Writing things like “you have been affected by cancer” or “I’m sure you can imagine how devastating it was to get this diagnosis out of the blue”, so using the word “you” and “yours” and “your” is really important. The next most powerful word in the English language or the equivalent in whatever your language is, is giving people a reason why or how things help, why can’t you get this if you’re raising money for advanced treatment, why can’t you get that from your public health system. If you’re raising money for one of these ridiculously expensive tests, why is the test significant, how will it help you. Giving those reasons why, are really important. Be as specific as you can. Be as open as you are comfortable with.
I find that difficult, but being open is really important, because it builds trust, makes people find it easier to relate to your situation. I don’t write anything that is begging for sympathy, but I do tell the truth about how I’m present some of the treatments are.
Make sure you tell the whole story, because a lot of the people visiting the page won’t know anything about you and your situation. They may have just happened to see the link posted on social media or someone sent them a link, or they’re searching for something about answer and your page comes out. So make sure you tell the whole story.
The key thing to keep donations coming in, is to do updates. Update with good and bad news. Update about what treatments you’re having now. With GoFundMe, when you post an update, everyone who’s donated in the past, they get an email saying “Matthew has published an update to his crowdfunding”. If you write a text update, it will include that in the email.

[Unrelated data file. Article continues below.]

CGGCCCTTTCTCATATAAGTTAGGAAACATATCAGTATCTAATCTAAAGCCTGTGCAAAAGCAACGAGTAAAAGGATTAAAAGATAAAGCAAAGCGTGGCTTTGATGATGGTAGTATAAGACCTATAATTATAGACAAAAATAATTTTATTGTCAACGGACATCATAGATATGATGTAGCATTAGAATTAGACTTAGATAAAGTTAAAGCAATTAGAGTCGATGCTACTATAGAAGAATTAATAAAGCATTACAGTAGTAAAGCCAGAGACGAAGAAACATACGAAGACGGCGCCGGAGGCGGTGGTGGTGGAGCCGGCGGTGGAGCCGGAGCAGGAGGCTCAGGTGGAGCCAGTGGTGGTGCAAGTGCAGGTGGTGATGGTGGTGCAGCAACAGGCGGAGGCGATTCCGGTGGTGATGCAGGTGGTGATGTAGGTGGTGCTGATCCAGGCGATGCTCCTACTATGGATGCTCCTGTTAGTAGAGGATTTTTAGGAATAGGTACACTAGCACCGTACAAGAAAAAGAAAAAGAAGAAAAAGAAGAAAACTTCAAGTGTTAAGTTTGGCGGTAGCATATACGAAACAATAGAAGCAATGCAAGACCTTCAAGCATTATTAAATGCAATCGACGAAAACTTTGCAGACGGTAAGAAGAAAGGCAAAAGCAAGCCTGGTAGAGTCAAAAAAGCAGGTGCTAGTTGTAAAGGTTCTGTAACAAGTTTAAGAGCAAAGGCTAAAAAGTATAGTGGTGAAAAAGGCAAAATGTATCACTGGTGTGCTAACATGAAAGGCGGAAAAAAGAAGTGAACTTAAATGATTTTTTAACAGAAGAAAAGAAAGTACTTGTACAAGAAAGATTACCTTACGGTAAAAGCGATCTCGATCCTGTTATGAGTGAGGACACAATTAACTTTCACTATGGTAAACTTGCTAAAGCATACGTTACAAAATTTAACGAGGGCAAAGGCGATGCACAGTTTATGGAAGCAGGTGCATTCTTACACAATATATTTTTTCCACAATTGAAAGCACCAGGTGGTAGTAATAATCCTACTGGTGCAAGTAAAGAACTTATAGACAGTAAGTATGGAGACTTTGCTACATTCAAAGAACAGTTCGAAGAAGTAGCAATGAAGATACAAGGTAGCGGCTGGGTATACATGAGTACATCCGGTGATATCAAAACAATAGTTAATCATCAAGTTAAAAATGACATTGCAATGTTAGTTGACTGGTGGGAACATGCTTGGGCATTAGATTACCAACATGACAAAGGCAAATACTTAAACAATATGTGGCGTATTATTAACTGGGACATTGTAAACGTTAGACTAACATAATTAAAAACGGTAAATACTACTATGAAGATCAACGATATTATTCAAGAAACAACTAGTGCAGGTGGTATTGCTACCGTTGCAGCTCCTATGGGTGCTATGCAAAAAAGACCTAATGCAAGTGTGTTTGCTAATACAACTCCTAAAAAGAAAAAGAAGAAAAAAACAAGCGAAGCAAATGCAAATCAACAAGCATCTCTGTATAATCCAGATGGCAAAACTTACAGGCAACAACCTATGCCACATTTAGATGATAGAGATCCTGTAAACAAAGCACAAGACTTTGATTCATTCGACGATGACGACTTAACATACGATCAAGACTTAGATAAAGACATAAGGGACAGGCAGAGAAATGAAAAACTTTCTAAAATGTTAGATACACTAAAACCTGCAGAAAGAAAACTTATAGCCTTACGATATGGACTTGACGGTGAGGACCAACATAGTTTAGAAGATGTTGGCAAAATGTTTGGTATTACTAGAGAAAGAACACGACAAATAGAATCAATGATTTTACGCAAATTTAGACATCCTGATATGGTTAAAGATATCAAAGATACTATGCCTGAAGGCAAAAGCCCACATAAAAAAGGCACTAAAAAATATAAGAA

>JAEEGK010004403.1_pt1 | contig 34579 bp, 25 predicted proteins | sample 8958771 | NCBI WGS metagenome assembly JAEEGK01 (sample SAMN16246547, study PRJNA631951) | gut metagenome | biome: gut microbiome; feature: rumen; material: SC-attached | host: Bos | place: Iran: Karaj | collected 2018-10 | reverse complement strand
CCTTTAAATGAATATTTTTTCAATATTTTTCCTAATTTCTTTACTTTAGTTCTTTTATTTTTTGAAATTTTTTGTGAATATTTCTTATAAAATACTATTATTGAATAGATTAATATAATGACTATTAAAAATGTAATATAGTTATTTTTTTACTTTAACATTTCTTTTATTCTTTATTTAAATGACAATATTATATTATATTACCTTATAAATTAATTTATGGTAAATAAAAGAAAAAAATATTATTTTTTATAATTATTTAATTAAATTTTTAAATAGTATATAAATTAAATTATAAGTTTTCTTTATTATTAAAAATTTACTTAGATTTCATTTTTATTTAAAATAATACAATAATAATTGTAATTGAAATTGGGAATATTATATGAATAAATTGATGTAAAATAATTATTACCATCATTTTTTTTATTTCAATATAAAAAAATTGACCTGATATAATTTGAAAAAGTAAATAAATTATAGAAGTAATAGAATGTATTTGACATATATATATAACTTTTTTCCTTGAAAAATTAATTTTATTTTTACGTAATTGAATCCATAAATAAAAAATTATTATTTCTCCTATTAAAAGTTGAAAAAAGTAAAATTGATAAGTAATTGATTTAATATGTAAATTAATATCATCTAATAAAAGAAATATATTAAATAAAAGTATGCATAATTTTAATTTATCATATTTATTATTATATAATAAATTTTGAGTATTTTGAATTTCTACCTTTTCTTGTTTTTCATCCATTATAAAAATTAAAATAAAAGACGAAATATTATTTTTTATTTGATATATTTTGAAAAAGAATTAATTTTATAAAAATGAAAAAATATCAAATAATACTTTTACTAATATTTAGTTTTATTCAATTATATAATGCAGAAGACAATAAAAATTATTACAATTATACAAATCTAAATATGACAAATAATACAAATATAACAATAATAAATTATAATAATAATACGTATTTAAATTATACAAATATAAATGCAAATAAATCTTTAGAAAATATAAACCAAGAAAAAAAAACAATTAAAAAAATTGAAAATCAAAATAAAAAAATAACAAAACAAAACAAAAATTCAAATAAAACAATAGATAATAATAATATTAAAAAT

I tried to do video updates when I can, so the update just will say “a video message from Matthew”. GoFundMe seems to only work with YouTube, so you have to record your video and upload it to YouTube. That is a very straightforward process. You can record it on your phone. If you’ve got a Gmail account that automatically is a YouTube account. If not, just go to youtube.com and register for an account .
Video updates help a lot, because with video we can get a lot of information across quickly. With the text updates, I try to write concisely. I know that you find it hard to believe, because I’m terrible at speaking concisely, but I do try to write concisely. The secret to that is with editing. You read what you’ve written, and before you click “send”, read it out loud. I’m going to cut out irrelevant information and irrelevant words, so it’s easy to read and very clear. Doing those updates is really important.
Another important way to get more donations is to encourage people to share the link, so people paste it particularly on social media. I personally have found Twitter completely useless in terms of getting donations. I’ve had a lot of people sharing my donation link on Twitter and not even one donation coming through. On the other hand, I found Facebook very powerful. I do not like Facebook. I do not condone Facebook. I’m not a fan of big tech, I’m particularly not a fan of Facebook. However I found it absolutely invaluable for crowdfunding. So encouraging people to share, because then again you can write in an update, “I’m now raising money for this certain type of immunotherapy, here are the details, please donate or share if you can”. Because then you’re giving people a chance to share, if they can’t donate.